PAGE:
Help is on the way for a beleaguered First Nation community in northern Manitoba.
Weather permitting, some 25 members of the Canadian military will be arriving today at Pimicikamak, located about 530 kilometres north of Winnipeg, to help fight a COVID-19 outbreak.
Chief David Monias, who last week asked Ottawa for the help, confirmed the deployment to CBC News in a text message on Monday.
The community, which has a population of about 8,000 residents, has had 260 total COVID-19 cases–about 6.4 per cent of its population–since Feb. 8.
It’s been in lockdown since Feb. 13 and survived a scare last week after a resident had appeared to have contracted the COVID variant first detected in the United Kingdom.
Donnie McKay, a Cross Lake band councillor responsible for health and social services, called the announcement that the military was coming “a big relief for our community.”
McKay told Frew nurses have been working around the clock are exhausted.
“They will get the relief that they need — our nurses and doctors and our health staff. So that’s a big boost for our community,” McKay said.
Frew reports that the military contingent is scheduled to remain in the community for two weeks, but assessments will be done on the seventh and 12th days of their stay.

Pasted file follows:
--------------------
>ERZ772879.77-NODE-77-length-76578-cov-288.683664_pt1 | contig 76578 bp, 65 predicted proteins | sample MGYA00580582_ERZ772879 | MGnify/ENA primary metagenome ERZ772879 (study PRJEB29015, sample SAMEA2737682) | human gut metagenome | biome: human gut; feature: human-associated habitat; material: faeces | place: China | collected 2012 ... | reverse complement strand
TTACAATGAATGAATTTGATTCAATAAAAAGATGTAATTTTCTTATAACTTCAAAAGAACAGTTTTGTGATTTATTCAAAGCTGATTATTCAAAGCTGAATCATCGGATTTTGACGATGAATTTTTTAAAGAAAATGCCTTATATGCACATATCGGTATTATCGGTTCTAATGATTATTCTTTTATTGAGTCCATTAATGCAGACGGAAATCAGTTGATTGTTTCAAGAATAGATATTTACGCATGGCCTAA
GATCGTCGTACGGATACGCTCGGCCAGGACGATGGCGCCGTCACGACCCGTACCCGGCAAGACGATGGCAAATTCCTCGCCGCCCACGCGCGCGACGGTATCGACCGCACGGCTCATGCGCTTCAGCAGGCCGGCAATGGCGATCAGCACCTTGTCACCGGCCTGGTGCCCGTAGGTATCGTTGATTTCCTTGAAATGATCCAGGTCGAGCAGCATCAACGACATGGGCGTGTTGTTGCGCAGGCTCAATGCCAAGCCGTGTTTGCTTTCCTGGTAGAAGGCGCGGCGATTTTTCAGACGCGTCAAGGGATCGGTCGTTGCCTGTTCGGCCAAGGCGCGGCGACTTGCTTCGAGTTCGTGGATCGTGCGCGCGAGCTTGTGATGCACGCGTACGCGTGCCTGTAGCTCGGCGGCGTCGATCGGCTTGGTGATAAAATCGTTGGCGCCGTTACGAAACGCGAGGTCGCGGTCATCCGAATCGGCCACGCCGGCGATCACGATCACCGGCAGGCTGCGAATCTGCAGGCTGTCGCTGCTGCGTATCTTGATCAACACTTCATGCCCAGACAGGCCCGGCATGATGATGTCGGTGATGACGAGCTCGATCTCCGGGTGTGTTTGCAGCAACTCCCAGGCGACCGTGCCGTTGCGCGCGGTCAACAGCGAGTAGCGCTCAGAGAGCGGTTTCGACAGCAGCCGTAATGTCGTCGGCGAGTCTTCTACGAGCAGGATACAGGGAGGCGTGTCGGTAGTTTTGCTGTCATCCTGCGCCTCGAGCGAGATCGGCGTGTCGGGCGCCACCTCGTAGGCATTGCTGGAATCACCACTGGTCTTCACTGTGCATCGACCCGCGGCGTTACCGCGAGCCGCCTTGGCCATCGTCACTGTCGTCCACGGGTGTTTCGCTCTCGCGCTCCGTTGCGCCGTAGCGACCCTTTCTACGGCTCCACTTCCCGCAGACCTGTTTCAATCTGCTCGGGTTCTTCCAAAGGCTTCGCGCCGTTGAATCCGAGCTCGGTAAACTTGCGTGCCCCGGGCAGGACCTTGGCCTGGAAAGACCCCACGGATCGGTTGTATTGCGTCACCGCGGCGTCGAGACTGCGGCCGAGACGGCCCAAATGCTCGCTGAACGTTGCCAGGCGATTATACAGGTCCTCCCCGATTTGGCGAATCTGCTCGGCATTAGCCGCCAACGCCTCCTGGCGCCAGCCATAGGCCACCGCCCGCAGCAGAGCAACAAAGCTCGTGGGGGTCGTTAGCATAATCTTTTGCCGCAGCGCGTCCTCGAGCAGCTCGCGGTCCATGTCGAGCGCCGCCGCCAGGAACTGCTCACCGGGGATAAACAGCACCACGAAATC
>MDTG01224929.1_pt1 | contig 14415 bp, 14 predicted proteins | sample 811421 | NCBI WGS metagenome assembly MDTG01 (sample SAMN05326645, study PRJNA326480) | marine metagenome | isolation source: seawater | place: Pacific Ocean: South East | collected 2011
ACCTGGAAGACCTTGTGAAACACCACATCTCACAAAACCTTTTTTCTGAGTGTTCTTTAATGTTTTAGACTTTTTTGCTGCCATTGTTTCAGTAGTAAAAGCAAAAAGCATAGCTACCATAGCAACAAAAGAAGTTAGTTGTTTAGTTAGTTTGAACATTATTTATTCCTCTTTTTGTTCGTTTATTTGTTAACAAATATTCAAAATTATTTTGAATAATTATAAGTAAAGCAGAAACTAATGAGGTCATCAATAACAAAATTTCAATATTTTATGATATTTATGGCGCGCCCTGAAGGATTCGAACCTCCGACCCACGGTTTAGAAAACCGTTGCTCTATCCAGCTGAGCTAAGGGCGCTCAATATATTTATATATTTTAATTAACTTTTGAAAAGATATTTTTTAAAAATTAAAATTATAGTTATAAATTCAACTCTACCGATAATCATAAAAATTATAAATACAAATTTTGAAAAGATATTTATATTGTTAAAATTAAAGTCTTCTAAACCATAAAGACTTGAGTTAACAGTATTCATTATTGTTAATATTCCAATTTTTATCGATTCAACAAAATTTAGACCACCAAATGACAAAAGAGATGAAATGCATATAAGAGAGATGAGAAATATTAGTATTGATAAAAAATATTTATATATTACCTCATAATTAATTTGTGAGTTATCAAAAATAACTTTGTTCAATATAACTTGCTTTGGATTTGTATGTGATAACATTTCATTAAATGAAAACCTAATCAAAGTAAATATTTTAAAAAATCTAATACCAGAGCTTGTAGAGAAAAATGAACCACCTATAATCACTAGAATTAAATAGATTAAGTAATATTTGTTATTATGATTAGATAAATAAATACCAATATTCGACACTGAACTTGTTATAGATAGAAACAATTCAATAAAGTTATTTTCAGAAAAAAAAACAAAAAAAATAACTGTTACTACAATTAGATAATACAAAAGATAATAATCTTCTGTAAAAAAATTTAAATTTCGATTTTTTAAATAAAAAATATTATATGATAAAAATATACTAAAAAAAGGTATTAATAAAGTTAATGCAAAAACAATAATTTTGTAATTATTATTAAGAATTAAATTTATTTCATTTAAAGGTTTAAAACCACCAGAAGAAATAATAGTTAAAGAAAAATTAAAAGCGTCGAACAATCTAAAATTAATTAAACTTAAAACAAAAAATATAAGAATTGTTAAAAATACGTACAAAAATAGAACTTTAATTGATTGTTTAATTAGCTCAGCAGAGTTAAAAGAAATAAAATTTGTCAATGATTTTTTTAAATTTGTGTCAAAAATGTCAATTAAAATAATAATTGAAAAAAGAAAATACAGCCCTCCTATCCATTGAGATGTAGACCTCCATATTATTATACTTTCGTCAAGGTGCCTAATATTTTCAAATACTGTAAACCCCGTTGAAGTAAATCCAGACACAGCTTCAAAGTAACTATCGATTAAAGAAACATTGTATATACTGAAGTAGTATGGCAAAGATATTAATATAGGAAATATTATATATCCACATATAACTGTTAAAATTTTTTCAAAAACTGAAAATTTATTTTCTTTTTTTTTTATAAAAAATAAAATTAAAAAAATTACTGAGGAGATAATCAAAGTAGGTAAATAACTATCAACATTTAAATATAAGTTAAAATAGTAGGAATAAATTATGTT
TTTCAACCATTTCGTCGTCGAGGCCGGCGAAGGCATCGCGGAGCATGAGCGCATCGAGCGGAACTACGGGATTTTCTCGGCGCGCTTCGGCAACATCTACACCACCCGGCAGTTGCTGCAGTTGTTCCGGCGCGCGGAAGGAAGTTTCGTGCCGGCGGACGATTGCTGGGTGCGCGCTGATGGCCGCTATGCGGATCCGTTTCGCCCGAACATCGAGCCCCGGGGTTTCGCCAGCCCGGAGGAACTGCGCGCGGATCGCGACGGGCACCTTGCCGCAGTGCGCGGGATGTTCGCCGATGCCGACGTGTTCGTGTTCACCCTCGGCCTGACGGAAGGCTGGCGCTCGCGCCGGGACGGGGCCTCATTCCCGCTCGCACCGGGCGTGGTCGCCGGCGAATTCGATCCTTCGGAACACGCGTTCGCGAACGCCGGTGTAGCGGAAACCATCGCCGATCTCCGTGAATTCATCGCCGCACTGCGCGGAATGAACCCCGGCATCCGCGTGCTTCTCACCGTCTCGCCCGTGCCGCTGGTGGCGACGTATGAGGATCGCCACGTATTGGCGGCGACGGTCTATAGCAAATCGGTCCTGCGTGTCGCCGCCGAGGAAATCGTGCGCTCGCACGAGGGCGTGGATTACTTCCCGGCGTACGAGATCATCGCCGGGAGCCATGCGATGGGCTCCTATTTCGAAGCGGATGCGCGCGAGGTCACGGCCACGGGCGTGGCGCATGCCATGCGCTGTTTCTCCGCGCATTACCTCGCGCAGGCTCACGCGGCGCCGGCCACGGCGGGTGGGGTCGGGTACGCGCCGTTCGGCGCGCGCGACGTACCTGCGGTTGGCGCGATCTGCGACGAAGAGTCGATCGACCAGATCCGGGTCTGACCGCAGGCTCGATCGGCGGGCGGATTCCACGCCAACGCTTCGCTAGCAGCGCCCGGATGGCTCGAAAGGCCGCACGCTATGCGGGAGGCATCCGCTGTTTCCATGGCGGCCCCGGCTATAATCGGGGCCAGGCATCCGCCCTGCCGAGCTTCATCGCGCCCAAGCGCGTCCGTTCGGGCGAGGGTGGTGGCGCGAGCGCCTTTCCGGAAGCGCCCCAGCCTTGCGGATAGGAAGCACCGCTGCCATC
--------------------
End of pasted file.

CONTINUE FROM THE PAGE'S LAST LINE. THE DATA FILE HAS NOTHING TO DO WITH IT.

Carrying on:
Monias told the CBC the military’s main tasks will be to coordinate with the First Nation’s leadership and partners, conduct wellness checks, establish and run alternative isolation arrangements — spaces that allow people to safely self-isolate — and support public awareness about public health rules.
“One of the most critical things that we need is the capacity, the resources that we do not have in the community, that other cities and towns have in Manitoba or elsewhere in non-Indigenous communities,” McKay told Frew.
“We are chronically short-staffed in this community.”
With files from CBC News (Nicolas Frew, Jill Coubrough, Ian Froese, Rachel Bergen, Cameron MacLean, Marianne Klowak)